In the mid-2000s, the U.S. Patent Office (USPTO) determined that reexaminations would be more consistent and legally correct if performed by a centralized set of experienced and specially trained Examiners. As a result, the USPTO formed the Central Reexamination Unit (CRU) and staffed it with 15 year+ Examiners and legal experts. Later, after the loss of Inter Partes Reexamination in 2012, the USPTO added all newly filed reissue applications to the CRU Examiner’s regime.

As a legally focused examining group, there is less technical specialization found among the electrical, chemical, and mechanical Examiners in the CRU. However, because design examination is unique and specialized, design reexaminations remain in the design examination group (TC 2900) and are conducted in consultation with CRU examiners and staff. The bar sees the CRU examiners as legal specialists and technical generalists. Understanding this distinction is critical to the practitioners that practice in front of the CRU. For example, requesters and patent owners need to ensure the nuance of claim terms and prior art teachings are readily digestible in their filings that involve more complex technologies than they may need to argue in front the technical art units.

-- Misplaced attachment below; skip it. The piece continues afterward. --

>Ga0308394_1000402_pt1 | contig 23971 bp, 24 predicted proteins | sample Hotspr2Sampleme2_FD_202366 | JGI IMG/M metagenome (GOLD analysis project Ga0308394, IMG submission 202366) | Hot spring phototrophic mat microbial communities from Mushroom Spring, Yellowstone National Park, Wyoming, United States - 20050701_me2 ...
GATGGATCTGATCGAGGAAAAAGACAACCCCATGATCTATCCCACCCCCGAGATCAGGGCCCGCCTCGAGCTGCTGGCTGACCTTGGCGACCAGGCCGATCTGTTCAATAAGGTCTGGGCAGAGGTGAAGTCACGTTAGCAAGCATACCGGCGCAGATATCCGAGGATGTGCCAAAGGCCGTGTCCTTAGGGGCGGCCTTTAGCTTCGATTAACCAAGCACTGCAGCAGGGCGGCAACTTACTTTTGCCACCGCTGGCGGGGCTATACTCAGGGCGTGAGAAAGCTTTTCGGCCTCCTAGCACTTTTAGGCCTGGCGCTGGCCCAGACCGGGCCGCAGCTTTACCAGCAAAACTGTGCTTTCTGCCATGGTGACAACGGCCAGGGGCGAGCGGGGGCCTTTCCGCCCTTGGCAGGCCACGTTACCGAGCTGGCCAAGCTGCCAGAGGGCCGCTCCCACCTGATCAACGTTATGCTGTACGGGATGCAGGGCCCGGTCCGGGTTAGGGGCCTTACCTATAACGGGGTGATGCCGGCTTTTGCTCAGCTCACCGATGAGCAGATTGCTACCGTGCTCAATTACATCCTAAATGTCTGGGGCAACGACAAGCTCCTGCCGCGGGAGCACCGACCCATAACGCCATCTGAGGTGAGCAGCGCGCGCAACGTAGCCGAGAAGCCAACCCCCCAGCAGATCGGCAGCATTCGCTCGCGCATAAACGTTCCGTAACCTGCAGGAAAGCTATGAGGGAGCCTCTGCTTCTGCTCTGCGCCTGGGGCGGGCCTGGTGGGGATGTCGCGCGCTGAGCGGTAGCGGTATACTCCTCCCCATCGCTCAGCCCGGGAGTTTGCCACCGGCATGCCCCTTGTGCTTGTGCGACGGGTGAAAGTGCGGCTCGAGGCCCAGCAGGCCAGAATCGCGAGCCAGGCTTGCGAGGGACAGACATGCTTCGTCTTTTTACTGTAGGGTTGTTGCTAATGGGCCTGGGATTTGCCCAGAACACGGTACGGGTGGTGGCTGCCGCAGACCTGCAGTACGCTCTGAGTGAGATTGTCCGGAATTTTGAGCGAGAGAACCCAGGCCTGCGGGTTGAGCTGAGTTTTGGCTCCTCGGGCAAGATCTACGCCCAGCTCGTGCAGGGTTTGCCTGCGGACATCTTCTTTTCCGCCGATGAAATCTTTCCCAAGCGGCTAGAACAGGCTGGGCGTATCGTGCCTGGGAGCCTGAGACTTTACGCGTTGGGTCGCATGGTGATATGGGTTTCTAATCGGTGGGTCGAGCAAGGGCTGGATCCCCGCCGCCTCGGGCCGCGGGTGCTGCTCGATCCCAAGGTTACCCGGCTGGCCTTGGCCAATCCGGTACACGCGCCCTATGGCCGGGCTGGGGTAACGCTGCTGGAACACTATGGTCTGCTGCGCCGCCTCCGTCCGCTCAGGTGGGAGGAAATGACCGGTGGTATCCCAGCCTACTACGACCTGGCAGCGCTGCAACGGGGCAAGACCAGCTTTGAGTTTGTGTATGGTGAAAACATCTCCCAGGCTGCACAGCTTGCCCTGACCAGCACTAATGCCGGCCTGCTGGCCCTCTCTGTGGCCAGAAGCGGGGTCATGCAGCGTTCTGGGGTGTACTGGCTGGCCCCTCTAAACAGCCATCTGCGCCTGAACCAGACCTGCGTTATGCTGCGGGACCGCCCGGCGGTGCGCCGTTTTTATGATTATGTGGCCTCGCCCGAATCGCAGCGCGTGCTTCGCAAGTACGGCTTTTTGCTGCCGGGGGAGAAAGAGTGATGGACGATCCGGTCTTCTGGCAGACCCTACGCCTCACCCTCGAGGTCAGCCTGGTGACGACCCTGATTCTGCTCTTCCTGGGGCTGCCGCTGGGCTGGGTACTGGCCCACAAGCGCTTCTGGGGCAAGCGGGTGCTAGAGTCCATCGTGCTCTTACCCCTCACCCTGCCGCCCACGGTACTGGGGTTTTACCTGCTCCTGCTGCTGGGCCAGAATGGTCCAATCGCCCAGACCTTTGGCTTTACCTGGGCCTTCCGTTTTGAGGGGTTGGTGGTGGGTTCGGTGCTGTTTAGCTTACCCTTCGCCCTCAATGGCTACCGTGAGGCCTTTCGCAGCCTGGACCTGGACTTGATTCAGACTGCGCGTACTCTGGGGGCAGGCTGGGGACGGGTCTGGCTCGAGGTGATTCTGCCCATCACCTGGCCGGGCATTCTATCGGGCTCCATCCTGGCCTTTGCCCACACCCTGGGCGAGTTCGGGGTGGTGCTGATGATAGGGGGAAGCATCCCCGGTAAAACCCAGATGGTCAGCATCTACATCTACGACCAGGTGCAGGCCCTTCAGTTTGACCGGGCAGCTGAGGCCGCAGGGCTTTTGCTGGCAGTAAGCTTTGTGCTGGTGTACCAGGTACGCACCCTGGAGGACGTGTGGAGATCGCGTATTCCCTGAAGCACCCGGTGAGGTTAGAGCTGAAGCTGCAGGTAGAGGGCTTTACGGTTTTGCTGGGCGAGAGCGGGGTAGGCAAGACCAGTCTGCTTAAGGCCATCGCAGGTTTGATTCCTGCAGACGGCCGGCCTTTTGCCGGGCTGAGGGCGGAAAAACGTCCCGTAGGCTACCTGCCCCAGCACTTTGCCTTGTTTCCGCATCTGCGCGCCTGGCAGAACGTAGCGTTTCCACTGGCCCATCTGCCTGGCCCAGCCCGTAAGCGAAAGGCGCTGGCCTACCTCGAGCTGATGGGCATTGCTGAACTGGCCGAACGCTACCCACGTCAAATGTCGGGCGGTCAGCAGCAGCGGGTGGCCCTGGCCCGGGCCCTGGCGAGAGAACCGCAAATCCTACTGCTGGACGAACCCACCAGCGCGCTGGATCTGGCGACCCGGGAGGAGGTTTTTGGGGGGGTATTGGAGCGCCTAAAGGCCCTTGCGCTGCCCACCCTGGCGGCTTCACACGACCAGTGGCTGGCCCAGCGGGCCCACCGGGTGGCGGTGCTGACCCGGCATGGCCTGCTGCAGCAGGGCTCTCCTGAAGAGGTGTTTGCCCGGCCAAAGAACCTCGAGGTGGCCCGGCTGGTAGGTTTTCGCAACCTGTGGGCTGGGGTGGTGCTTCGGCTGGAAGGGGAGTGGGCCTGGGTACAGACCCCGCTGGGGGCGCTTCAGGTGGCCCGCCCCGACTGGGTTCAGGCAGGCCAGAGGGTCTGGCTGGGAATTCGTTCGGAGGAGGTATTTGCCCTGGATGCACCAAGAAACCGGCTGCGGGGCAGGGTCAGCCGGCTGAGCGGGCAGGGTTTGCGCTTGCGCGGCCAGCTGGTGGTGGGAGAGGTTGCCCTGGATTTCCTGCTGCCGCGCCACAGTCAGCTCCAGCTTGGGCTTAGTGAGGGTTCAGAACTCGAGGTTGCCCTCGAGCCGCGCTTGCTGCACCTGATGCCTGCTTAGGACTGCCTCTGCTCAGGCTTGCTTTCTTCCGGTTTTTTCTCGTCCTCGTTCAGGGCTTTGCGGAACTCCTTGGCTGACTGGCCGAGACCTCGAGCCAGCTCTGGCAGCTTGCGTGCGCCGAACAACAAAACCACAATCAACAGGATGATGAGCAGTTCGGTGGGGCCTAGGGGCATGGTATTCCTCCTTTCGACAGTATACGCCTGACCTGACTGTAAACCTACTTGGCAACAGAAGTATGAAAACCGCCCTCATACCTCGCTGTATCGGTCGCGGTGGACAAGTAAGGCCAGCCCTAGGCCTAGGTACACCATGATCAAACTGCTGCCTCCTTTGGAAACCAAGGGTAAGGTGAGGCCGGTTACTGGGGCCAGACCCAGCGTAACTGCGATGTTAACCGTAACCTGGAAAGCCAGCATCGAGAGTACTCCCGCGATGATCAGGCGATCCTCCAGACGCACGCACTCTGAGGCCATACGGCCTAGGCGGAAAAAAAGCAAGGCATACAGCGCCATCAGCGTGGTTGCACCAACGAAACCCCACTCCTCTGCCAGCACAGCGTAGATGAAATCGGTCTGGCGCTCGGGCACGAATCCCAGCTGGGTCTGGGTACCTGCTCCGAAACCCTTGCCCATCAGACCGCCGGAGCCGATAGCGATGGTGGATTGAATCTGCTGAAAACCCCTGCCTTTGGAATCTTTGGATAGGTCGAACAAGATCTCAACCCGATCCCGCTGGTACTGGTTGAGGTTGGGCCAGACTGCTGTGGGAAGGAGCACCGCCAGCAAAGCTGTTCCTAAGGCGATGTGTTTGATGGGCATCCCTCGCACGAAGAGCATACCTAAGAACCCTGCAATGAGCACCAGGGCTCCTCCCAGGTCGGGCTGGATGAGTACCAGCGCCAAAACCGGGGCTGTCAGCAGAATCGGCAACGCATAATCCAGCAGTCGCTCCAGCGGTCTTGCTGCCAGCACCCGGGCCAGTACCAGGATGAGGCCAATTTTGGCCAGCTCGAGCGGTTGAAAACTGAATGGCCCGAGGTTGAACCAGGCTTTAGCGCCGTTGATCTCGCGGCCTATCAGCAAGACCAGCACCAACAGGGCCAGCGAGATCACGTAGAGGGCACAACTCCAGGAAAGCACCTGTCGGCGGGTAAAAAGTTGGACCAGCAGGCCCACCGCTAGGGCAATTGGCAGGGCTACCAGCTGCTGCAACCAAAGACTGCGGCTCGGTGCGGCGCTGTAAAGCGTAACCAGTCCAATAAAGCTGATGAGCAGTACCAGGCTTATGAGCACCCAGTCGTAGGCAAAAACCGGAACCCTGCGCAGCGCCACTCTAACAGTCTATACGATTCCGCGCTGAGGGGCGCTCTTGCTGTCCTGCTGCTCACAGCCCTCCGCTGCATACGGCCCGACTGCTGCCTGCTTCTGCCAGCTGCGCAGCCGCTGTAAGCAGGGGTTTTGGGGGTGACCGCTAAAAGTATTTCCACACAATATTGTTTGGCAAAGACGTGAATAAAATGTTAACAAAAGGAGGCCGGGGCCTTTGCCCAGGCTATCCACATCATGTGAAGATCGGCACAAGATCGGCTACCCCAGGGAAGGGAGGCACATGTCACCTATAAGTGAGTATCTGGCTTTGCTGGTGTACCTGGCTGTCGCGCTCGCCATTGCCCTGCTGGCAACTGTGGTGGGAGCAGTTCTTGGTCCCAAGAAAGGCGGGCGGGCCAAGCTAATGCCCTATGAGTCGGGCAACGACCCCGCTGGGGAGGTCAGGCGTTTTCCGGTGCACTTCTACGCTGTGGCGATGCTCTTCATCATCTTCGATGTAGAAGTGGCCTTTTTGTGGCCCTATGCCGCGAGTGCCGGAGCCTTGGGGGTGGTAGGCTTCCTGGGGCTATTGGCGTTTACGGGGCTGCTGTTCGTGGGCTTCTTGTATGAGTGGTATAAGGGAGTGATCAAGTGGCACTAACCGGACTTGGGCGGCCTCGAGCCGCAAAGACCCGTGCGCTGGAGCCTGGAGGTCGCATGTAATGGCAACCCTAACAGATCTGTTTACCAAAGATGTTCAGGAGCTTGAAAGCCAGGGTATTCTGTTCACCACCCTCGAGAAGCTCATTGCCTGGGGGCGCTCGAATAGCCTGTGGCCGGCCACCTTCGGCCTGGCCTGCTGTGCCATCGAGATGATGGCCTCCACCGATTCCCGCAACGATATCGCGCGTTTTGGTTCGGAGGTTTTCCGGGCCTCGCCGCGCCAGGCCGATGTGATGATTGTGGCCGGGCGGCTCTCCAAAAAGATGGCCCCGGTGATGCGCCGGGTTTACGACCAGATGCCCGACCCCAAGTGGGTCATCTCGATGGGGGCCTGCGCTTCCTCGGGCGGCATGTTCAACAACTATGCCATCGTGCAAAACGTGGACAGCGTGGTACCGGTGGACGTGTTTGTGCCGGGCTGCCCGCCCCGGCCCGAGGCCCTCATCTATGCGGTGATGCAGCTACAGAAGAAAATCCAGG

The CRU also has a non-traditional examination team approach for all cases where a panel of three Examiners conference each Office action in each case—a lead Primary Examiner, a conferee Primary Examiner, and a Supervisory Patent Reexamination Specialist (SPRS). And many times a Quality Assurance Specialist, who is often an attorney, is added to the team to deal with complex legal issues that arise. What does this mean? This means that interviews are a little more complicated to arrange, be it telephone, video, or in person, because three schedules must be accommodated. But patent owners gain three people reviewing and considering all arguments, which should provide a more reasonable and consistent approach.

Sterne Kessler’s utility and design reissue, reexamination, and supplemental examination team will share practice tips and insights into prosecuting these proceedings before this specialized examination group within the USPTO.

This month, we discuss the similarities and differences between reexamination and reissue proceedings, co-authored by Jessica Harrison, a 25+ year USPTO veteran and former CRU SPRS.

In This Issue:

© 2024 Sterne, Kessler, Goldstein & Fox